10. ^ a b Brown, Peter and Gaines, Steven (1983). The Love You Make: An Insider's Story of the Beatles. Macmillan. ISBN 978-0-333-36134-4
  11. ^ "Notable Alumni". Fay School. Retrieved 13 June 2017. 
  12. ^ Looking at Hollywood: Ross Hunter Gives New Actors Chance Hopper, Hedda. Chicago Daily Tribune (1923-1963) [Chicago, Ill] 26 June 1962: a1.
  13. ^ "Chisa Records: A Discography". Dougpayne.com. Retrieved 2011-07-17. 
  14. ^ "Startseite". Zweirad.de. Retrieved 2007-10-27. 
  15. ^ Peter Fonda interview, "Easy Rider: Shaking the Cage" (1999), documentary on Easy Rider DVD
  16. ^ "Box office / business for Easy Rider". 
  17. ^ Shakespeare's The Tempest
  18. ^ Murray, Rebecca (2010-06-17). "Ben Foster and Peter Fonda Talk About 3:10 to Yuma". Movies.about.com. Retrieved 2011-07-17.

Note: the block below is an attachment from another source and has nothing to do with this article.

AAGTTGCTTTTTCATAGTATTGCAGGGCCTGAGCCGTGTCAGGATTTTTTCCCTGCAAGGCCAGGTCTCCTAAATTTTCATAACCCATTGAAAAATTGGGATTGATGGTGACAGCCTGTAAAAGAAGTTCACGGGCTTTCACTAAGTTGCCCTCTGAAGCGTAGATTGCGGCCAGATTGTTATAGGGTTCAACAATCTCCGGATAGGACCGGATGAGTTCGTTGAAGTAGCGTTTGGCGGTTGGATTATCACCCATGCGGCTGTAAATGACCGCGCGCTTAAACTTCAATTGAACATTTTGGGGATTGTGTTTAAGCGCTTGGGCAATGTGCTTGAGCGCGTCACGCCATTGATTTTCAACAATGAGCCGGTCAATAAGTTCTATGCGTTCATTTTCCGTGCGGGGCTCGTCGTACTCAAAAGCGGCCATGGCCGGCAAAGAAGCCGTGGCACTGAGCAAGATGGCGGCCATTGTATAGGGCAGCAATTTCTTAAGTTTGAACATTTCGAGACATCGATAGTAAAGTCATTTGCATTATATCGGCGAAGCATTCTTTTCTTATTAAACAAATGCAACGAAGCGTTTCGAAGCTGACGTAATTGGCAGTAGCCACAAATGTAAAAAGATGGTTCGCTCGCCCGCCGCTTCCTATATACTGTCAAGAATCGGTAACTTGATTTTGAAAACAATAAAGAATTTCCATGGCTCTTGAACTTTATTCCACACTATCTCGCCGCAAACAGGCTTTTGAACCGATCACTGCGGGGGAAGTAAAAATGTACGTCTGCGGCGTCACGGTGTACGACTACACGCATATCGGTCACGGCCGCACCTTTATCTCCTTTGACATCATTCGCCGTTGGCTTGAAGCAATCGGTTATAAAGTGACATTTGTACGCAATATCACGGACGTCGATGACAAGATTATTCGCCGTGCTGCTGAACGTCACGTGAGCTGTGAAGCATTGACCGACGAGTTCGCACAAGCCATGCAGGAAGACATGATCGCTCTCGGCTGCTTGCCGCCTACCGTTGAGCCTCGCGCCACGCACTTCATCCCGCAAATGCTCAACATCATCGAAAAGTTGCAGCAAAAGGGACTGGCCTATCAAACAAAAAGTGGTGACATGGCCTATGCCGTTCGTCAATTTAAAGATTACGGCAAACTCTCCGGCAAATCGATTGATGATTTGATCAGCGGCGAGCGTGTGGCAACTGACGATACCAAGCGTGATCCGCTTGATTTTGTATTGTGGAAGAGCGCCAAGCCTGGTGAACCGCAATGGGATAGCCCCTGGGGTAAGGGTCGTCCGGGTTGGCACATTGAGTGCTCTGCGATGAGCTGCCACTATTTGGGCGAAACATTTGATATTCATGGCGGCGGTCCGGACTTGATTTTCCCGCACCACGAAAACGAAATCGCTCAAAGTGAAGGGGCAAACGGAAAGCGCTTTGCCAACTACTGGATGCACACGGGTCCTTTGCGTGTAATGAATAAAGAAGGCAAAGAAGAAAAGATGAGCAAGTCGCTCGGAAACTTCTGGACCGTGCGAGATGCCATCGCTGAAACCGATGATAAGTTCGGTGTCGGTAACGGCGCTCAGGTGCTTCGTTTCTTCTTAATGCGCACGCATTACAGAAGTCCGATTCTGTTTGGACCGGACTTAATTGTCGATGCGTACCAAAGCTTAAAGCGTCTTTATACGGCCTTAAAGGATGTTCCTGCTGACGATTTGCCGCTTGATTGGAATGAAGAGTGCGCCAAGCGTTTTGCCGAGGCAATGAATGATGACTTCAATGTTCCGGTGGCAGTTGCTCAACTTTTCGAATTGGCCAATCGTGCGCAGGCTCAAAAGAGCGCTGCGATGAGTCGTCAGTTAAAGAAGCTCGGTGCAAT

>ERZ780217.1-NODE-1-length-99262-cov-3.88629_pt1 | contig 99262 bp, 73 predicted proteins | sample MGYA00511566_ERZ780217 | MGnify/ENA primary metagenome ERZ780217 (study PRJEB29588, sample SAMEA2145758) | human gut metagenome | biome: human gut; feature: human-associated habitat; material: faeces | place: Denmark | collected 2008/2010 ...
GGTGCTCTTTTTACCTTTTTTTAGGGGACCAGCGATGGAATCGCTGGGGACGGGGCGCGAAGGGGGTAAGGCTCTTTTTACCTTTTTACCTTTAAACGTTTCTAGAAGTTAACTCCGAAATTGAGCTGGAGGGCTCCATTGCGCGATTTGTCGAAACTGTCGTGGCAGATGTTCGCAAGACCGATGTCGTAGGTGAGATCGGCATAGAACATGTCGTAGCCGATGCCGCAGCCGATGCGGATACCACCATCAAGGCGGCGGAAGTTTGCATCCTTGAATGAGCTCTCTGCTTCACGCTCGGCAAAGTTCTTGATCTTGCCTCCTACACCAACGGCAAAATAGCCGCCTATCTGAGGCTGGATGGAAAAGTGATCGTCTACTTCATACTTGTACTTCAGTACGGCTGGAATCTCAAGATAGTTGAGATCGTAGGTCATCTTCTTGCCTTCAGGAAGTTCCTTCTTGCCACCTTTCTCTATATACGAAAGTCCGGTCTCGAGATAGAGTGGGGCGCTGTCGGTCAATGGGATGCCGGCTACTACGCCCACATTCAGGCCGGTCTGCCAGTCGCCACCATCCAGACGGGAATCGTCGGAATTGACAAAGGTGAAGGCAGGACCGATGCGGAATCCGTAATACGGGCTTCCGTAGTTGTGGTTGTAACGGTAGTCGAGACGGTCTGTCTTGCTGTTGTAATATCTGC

19. ^ Fonda, Peter (1998). Don't tell Dad: a memoir. New York: Hyperion. ISBN 0-7868-6111-8. 
  20. ^ Palm Springs Walk of Stars by date dedicated
  21. ^ Hemingway, Valarie (Fall 2006). "A Conversation With Peter Fonda". Distinctly Montana. Retrieved August 6, 2011. 
  22. ^ Jen Yamato (2011-05-19). "Peter Fonda Bashes President Obama in Cannes: ‘You are a F*cking Traitor’". MovieLine. 
  23. ^ Peter Fonda joins Ocean's Twelve as Matt Damon's character's father
  24. ^ http://deadline.com/2017/03/peter-fonda-tom-clancys-jack-ryan-amazon-drama-series-abbie-cornish-john-krasinski-1202035988/

Additional sources[edit]

  • Playboy, "Playboy Interview: Peter Fonda", HMH Publishing Co., Inc., pp. 85–108, 278–79 (September, 1970).
  • Filmography: Internet Movie Database.
  • Also in Thomas and the Magic Railroad[specify]

Further reading [edit]

  • Collier, Peter (1991). The Fondas: A Hollywood Dynasty. Putnam. ISBN 0-399-13592-8. 
  • Fonda, Peter (1998). Don't tell dad: a memoir. New York: Hyperion. ISBN 0-7868-6111-8. 

External links[edit]